|Generally safe avalanche conditions. Watch for unstable snow on isolated terrain features.
|Heightened avalanche conditions on specific terrain features. Evaluate snow and terrain carefully; identify features of concern.
|Dangerous avalanche conditions. Careful snowpack evaluation, cautious route-finding, and conservative decision-making essential.
|Very dangerous avalanche conditions. Travel in avalanche terrain not recommended.
|Extraordinarily dangerous avalanche conditions. Avoid all avalanche terrain.
|Likelihood of Avalanches
|Natural and human-triggered avalanches unlikely.
|Natural avalanches unlikely; human-triggered avalanches possible.
|Natural avalanches possible; human-triggered avalanches likely.
|Natural avalanches likely; human-triggered avalanches very likely.
|Natural and human-triggered avalanches certain.
|Avalanche Size and Distribution
|Small avalanches in isolated areas or extreme terrain.
|Small avalanches in specific areas; or large avalanches in isolated areas.
|Small avalanches in many areas; or large avalanches in specific areas; or very large avalanches in isolated areas.
|Large avalanches in many areas; or very large avalanches in specific areas.
|Very large avalanches in many areas.
|Size (D scale)
|Unlikely to bury a person
|Can bury a person
|Can destroy a house
|4 & 5
|Can destroy part or all of a village
Temperatures are rising as yet another storm moves into the region. As of this morning, rain is falling up to 1,500′ with wet snow above this. The rain line is expected to rise as high as 2,500′ in places and drop around an inch of water over the day. The higher elevations are expected to see up to a foot of new snow. This will give the mountains another shock to the system as rain-on-snow could induce natural wet avalanches on steep slopes below 2,500′. Snowfall and strong winds at the upper elevations will continue to load slopes and natural dry snow avalanches are expected. As storm after storm keeps adding more snow to these high elevations, the avalanches are becoming larger, sending debris further and nothing to mess with. There is anywhere from 5-8+ feet of settled storm snow from over the past week and with more snow on the way, it is another day to leave the mountains to themselves.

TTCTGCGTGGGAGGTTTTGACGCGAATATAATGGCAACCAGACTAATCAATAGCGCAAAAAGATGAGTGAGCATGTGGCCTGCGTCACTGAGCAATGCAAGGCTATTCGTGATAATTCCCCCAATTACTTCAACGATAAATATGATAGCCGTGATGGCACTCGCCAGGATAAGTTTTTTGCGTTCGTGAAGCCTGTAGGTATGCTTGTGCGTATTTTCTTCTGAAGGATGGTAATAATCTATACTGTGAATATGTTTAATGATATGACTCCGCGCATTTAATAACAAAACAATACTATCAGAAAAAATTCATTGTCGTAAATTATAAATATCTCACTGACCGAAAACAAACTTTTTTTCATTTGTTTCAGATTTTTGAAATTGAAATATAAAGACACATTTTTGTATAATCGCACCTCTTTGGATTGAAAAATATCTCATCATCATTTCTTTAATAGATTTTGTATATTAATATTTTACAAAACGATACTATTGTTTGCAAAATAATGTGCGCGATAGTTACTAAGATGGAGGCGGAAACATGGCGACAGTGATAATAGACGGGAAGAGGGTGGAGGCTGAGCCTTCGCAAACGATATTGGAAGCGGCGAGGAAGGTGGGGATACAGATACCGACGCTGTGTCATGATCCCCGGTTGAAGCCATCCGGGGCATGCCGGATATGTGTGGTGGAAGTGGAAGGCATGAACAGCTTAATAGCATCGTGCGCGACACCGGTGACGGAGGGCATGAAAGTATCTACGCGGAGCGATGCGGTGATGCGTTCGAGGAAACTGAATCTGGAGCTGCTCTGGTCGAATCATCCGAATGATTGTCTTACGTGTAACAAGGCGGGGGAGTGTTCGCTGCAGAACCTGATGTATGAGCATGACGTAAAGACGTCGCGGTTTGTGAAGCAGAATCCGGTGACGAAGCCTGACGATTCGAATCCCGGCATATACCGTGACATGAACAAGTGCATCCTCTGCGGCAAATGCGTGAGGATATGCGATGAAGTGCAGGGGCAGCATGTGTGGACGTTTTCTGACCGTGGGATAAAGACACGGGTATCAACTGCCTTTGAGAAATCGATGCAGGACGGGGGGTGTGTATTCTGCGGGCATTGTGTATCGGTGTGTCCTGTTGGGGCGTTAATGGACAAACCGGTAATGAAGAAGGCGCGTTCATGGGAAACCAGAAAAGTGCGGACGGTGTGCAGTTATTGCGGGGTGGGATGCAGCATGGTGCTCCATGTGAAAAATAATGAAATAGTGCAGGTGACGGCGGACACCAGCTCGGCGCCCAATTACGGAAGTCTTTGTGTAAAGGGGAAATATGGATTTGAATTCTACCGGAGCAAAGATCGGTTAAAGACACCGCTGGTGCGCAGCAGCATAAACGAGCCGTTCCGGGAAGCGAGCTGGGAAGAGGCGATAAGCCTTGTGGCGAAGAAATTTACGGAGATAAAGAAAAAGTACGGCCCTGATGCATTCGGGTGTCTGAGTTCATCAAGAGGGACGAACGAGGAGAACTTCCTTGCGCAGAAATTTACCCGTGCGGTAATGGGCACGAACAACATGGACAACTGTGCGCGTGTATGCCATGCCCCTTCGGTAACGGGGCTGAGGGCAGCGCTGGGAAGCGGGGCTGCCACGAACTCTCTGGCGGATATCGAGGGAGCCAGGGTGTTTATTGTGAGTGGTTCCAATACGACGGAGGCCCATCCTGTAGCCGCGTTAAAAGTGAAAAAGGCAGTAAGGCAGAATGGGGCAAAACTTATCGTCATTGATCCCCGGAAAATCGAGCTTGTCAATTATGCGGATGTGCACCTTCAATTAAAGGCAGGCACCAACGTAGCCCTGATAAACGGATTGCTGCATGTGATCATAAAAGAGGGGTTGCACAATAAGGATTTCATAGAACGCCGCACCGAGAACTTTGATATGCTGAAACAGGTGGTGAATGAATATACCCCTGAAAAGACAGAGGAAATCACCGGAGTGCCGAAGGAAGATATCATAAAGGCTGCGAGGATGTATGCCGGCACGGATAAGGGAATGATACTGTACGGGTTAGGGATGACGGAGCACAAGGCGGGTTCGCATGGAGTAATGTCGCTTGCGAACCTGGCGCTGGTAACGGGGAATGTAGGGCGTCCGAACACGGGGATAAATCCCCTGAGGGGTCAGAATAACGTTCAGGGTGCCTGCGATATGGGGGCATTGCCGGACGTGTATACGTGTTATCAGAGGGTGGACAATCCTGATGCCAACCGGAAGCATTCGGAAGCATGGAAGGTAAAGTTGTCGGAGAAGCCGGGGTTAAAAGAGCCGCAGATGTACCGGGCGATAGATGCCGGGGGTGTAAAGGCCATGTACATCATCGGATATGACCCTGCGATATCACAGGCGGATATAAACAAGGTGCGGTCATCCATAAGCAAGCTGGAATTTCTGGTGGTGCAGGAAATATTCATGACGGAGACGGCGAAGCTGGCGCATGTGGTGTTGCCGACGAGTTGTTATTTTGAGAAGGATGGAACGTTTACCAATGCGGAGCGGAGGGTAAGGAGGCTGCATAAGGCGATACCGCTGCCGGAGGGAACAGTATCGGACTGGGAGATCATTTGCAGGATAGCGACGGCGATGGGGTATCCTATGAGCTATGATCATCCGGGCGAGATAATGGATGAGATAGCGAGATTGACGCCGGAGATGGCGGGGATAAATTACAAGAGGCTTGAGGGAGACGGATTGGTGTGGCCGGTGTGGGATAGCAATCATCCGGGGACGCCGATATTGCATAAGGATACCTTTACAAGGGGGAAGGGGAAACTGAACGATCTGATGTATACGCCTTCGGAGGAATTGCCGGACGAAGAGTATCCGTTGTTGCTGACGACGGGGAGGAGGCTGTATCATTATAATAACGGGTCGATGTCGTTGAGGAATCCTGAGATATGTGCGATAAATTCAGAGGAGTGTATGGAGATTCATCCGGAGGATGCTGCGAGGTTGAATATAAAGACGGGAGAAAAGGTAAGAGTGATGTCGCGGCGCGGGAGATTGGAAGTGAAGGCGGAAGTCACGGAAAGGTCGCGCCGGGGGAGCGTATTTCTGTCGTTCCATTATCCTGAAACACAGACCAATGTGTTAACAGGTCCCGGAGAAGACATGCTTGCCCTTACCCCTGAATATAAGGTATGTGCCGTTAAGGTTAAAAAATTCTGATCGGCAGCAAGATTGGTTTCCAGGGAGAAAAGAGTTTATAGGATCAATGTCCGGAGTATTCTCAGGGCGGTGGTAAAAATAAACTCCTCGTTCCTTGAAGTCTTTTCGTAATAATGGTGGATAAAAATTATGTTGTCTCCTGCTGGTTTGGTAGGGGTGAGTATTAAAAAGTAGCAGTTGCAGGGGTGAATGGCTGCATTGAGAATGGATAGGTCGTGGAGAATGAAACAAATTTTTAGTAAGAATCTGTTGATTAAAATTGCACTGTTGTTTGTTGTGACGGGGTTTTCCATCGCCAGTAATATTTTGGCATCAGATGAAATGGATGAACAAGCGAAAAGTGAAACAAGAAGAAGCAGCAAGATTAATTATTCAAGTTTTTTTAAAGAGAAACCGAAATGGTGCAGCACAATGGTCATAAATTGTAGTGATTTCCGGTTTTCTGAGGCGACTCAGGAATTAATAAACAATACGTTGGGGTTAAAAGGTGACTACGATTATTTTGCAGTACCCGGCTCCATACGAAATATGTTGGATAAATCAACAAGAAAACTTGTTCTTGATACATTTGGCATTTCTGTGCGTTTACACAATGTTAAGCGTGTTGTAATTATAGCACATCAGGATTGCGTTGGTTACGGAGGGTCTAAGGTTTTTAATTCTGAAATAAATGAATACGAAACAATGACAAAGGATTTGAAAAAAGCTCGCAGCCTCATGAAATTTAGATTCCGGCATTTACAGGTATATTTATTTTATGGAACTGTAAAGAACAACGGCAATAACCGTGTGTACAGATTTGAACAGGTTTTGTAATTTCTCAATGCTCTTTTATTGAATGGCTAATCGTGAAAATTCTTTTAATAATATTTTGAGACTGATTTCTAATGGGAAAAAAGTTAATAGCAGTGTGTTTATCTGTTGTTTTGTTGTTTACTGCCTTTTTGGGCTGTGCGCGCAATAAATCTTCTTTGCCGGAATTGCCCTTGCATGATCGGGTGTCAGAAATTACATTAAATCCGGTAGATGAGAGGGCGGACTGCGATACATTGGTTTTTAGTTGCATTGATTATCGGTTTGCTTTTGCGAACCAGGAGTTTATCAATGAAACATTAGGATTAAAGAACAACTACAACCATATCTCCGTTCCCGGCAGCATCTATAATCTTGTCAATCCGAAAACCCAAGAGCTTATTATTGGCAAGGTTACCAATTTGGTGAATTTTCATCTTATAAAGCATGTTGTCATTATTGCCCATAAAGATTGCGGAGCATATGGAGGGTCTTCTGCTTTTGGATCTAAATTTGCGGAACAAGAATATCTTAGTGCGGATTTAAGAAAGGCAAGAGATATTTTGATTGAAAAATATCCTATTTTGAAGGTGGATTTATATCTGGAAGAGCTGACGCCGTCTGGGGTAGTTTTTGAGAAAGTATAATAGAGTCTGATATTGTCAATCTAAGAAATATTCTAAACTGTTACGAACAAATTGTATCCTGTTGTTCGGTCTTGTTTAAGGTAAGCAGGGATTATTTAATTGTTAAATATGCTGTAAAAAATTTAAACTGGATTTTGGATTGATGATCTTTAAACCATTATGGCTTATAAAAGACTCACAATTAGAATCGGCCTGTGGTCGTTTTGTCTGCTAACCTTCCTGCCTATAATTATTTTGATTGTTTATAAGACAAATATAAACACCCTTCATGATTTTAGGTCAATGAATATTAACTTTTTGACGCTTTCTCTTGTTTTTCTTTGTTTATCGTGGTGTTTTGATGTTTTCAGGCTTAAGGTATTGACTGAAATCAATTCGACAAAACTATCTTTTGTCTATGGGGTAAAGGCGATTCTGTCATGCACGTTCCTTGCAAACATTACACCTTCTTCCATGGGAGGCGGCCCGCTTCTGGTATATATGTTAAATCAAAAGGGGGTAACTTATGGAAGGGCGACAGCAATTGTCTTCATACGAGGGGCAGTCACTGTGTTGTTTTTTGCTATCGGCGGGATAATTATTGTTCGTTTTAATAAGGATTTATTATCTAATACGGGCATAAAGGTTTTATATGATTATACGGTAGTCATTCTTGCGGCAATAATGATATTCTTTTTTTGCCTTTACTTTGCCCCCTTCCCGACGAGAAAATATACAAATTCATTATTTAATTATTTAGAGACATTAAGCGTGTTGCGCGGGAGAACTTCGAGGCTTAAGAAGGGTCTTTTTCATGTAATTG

With obscured skies limiting visibility, it’s difficult to gauge the extent of naturally occurring avalanches over the past week. However, all it takes is a look at the bottom of avalanche paths and you’ll find most are filled with debris. Check out the video below, courtesy of Dwayne Clevenger, that shows debris covering the trail into Lynx Creek drainage. The message here is, avalanche terrain is not only on slopes over 30 degrees, it also includes runout zones (flat areas under steep slopes). Other trails, such as Byron Glacier trail or Johnson Pass trail, run through avalanche terrain and are examples of areas to be avoided during stormy weather.
Big thanks to Dwayne Clevenger for this video of avalanche debris covering the Lynx Ck trail on Mar 16, link HERE.
5′ settled storm snow video link HERE.
Around 5 feet of snow has piled up since March 8th. The snowpack has almost doubled since then, yet is settling fast with the rain and warm temperatures.
Storm Totals (Wed 6am – Sun 6am):
Yesterday: Another warm stormy day was over the area. Skies were mostly obscured with light rain falling below 800 – 1,100′ and moist snow above this. Roughly 1″ of rain fell in Girdwood while just over 1/2″ of rain fell on Turnagain Pass; Portage Valley was the winner with 3″ of rain. Snow amounts can be equated to 12-18″ at the higher elevations in Girdwood and 5-8″ at the higher elevations on Turnagain. Ridgetop winds have been easterly in the 30-40mph range with gusts up to 70mph. Temperatures reached the mid 30’s F at 1,000′ and the upper 20’s F along the ridgelines.
Today: Another wave of precipitation and wind is hitting us today. This storm front is warmer and 1″ of rain is forecast to fall up to 2,500′ with a foot of moist snow in the Alpine. Ridgetop winds will rise into the 40-50’s mph with stronger gusts from the east. Temperatures will continue to climb, ridgelines could see 32F while 1,000′ elevations, along the road at Turnagain Pass, may push to 40F.
Tomorrow: This storm will be slowly moving out tomorrow and light precipitation is expected with decreasing easterly ridgetop winds. Skies may clear enough to see the higher elevations. Weather models are showing another warm system impacting the region Tuesday night into Wednesday with continued rain/snow and wind.
|Temp Avg (F)
|Snow Depth (in)
|Center Ridge (1880′)
|Summit Lake (1400′)
|Alyeska Mid (1700′)
|Temp Avg (F)
|Wind Avg (mph)
|Wind Gust (mph)
|Seattle Ridge (2400′)
|Observation: Kickstep NE Bowl
|Observation: TinCan Backdoor/ Center Ridge
|AAS L1 Turnagain
|Avalanche: Lynx Creek
|Observation: Turnagain, Seattle, Mt Ascension
|Silverton Mountain Guides
|Observation: Tincan Trees
|Dalpes/Thamm/ Schauer Forecaster
|Observation: Seward Highway across from Johnson Pass TH
|Avalanche: Base of Seattle Ridge
|Troy Tempel, Thomas Lees, .Josh Bollaert, Damian Naquin
|Observation: Lynx creek